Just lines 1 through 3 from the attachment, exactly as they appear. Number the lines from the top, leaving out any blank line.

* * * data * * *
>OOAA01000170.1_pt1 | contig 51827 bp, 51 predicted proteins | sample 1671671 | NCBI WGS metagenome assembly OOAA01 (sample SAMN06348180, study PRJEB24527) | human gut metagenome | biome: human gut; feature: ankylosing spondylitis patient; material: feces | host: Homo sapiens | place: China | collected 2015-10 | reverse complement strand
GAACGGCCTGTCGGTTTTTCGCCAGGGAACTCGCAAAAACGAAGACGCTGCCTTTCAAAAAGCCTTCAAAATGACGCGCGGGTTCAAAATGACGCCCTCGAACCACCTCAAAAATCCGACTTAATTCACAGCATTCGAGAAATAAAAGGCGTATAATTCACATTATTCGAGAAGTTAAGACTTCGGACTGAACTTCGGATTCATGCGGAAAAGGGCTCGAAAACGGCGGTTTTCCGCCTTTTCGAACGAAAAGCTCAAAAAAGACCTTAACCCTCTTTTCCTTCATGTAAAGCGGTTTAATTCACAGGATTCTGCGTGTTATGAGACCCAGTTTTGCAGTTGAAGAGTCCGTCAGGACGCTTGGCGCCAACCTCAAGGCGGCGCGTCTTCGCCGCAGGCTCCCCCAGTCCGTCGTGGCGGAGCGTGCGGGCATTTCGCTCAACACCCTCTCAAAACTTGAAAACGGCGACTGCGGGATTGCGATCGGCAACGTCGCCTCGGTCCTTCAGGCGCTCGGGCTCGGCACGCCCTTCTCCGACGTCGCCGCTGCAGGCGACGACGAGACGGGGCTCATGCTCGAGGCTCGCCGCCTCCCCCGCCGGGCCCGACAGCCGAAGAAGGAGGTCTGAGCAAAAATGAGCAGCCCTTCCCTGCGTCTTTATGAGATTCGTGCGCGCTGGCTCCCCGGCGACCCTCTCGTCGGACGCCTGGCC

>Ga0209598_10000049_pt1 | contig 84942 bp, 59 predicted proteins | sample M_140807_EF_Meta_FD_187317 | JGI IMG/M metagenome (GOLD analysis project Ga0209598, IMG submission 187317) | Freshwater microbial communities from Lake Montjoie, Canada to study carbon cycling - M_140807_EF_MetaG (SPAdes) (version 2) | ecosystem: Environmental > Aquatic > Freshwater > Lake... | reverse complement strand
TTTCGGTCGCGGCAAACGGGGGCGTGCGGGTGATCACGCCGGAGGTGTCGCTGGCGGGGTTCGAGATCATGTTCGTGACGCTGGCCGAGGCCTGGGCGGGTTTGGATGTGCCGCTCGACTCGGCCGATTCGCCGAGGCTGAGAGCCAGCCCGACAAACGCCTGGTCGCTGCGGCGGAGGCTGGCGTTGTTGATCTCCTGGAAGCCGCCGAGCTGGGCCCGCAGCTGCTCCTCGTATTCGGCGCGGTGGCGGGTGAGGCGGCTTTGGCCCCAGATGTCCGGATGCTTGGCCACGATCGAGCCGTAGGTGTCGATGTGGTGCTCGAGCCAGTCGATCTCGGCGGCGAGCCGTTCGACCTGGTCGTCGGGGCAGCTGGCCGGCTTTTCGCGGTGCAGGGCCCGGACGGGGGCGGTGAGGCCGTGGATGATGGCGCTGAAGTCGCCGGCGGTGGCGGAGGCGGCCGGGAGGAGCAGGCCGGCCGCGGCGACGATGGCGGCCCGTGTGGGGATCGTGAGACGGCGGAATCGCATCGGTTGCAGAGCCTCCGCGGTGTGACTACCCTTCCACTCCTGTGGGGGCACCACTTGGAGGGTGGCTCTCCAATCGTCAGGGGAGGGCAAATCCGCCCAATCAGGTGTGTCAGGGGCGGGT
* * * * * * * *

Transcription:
>OOAA01000170.1_pt1 | contig 51827 bp, 51 predicted proteins | sample 1671671 | NCBI WGS metagenome assembly OOAA01 (sample SAMN06348180, study PRJEB24527) | human gut metagenome | biome: human gut; feature: ankylosing spondylitis patient; material: feces | host: Homo sapiens | place: China | collected 2015-10 | reverse complement strand
GAACGGCCTGTCGGTTTTTCGCCAGGGAACTCGCAAAAACGAAGACGCTGCCTTTCAAAAAGCCTTCAAAATGACGCGCGGGTTCAAAATGACGCCCTCGAACCACCTCAAAAATCCGACTTAATTCACAGCATTCGAGAAATAAAAGGCGTATAATTCACATTATTCGAGAAGTTAAGACTTCGGACTGAACTTCGGATTCATGCGGAAAAGGGCTCGAAAACGGCGGTTTTCCGCCTTTTCGAACGAAAAGCTCAAAAAAGACCTTAACCCTCTTTTCCTTCATGTAAAGCGGTTTAATTCACAGGATTCTGCGTGTTATGAGACCCAGTTTTGCAGTTGAAGAGTCCGTCAGGACGCTTGGCGCCAACCTCAAGGCGGCGCGTCTTCGCCGCAGGCTCCCCCAGTCCGTCGTGGCGGAGCGTGCGGGCATTTCGCTCAACACCCTCTCAAAACTTGAAAACGGCGACTGCGGGATTGCGATCGGCAACGTCGCCTCGGTCCTTCAGGCGCTCGGGCTCGGCACGCCCTTCTCCGACGTCGCCGCTGCAGGCGACGACGAGACGGGGCTCATGCTCGAGGCTCGCCGCCTCCCCCGCCGGGCCCGACAGCCGAAGAAGGAGGTCTGAGCAAAAATGAGCAGCCCTTCCCTGCGTCTTTATGAGATTCGTGCGCGCTGGCTCCCCGGCGACCCTCTCGTCGGACGCCTGGCC

>Ga0209598_10000049_pt1 | contig 84942 bp, 59 predicted proteins | sample M_140807_EF_Meta_FD_187317 | JGI IMG/M metagenome (GOLD analysis project Ga0209598, IMG submission 187317) | Freshwater microbial communities from Lake Montjoie, Canada to study carbon cycling - M_140807_EF_MetaG (SPAdes) (version 2) | ecosystem: Environmental > Aquatic > Freshwater > Lake... | reverse complement strand